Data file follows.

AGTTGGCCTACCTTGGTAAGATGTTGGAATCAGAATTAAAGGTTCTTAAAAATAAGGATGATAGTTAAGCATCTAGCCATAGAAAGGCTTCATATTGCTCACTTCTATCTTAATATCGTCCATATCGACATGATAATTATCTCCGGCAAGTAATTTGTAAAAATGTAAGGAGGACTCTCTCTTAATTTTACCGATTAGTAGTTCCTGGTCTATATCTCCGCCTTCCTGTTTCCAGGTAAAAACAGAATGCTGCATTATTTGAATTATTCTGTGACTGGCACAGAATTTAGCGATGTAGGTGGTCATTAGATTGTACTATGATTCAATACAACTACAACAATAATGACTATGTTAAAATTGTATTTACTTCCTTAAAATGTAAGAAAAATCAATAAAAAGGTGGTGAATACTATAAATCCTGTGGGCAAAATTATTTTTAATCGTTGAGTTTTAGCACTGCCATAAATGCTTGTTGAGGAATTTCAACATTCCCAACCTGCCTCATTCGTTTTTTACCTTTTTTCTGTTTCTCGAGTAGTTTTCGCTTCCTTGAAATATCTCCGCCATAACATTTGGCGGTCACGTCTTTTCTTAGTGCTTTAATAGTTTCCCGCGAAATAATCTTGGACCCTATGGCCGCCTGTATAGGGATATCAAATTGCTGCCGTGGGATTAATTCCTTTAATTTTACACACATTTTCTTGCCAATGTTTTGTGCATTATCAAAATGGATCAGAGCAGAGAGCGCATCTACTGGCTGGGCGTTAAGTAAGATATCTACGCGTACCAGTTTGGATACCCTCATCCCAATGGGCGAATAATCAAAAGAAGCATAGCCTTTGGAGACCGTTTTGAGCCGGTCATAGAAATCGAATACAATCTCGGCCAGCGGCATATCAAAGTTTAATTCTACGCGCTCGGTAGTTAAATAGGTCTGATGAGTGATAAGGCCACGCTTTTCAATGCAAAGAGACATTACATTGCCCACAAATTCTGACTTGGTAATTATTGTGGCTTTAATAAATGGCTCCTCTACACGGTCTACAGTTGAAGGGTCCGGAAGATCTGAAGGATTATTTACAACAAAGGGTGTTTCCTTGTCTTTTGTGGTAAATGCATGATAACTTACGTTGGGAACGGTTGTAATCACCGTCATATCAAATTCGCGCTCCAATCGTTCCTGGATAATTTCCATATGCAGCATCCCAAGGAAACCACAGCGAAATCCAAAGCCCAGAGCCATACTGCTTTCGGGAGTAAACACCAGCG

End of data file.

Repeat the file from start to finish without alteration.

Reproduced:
AGTTGGCCTACCTTGGTAAGATGTTGGAATCAGAATTAAAGGTTCTTAAAAATAAGGATGATAGTTAAGCATCTAGCCATAGAAAGGCTTCATATTGCTCACTTCTATCTTAATATCGTCCATATCGACATGATAATTATCTCCGGCAAGTAATTTGTAAAAATGTAAGGAGGACTCTCTCTTAATTTTACCGATTAGTAGTTCCTGGTCTATATCTCCGCCTTCCTGTTTCCAGGTAAAAACAGAATGCTGCATTATTTGAATTATTCTGTGACTGGCACAGAATTTAGCGATGTAGGTGGTCATTAGATTGTACTATGATTCAATACAACTACAACAATAATGACTATGTTAAAATTGTATTTACTTCCTTAAAATGTAAGAAAAATCAATAAAAAGGTGGTGAATACTATAAATCCTGTGGGCAAAATTATTTTTAATCGTTGAGTTTTAGCACTGCCATAAATGCTTGTTGAGGAATTTCAACATTCCCAACCTGCCTCATTCGTTTTTTACCTTTTTTCTGTTTCTCGAGTAGTTTTCGCTTCCTTGAAATATCTCCGCCATAACATTTGGCGGTCACGTCTTTTCTTAGTGCTTTAATAGTTTCCCGCGAAATAATCTTGGACCCTATGGCCGCCTGTATAGGGATATCAAATTGCTGCCGTGGGATTAATTCCTTTAATTTTACACACATTTTCTTGCCAATGTTTTGTGCATTATCAAAATGGATCAGAGCAGAGAGCGCATCTACTGGCTGGGCGTTAAGTAAGATATCTACGCGTACCAGTTTGGATACCCTCATCCCAATGGGCGAATAATCAAAAGAAGCATAGCCTTTGGAGACCGTTTTGAGCCGGTCATAGAAATCGAATACAATCTCGGCCAGCGGCATATCAAAGTTTAATTCTACGCGCTCGGTAGTTAAATAGGTCTGATGAGTGATAAGGCCACGCTTTTCAATGCAAAGAGACATTACATTGCCCACAAATTCTGACTTGGTAATTATTGTGGCTTTAATAAATGGCTCCTCTACACGGTCTACAGTTGAAGGGTCCGGAAGATCTGAAGGATTATTTACAACAAAGGGTGTTTCCTTGTCTTTTGTGGTAAATGCATGATAACTTACGTTGGGAACGGTTGTAATCACCGTCATATCAAATTCGCGCTCCAATCGTTCCTGGATAATTTCCATATGCAGCATCCCAAGGAAACCACAGCGAAATCCAAAGCCCAGAGCCATACTGCTTTCGGGAGTAAACACCAGCG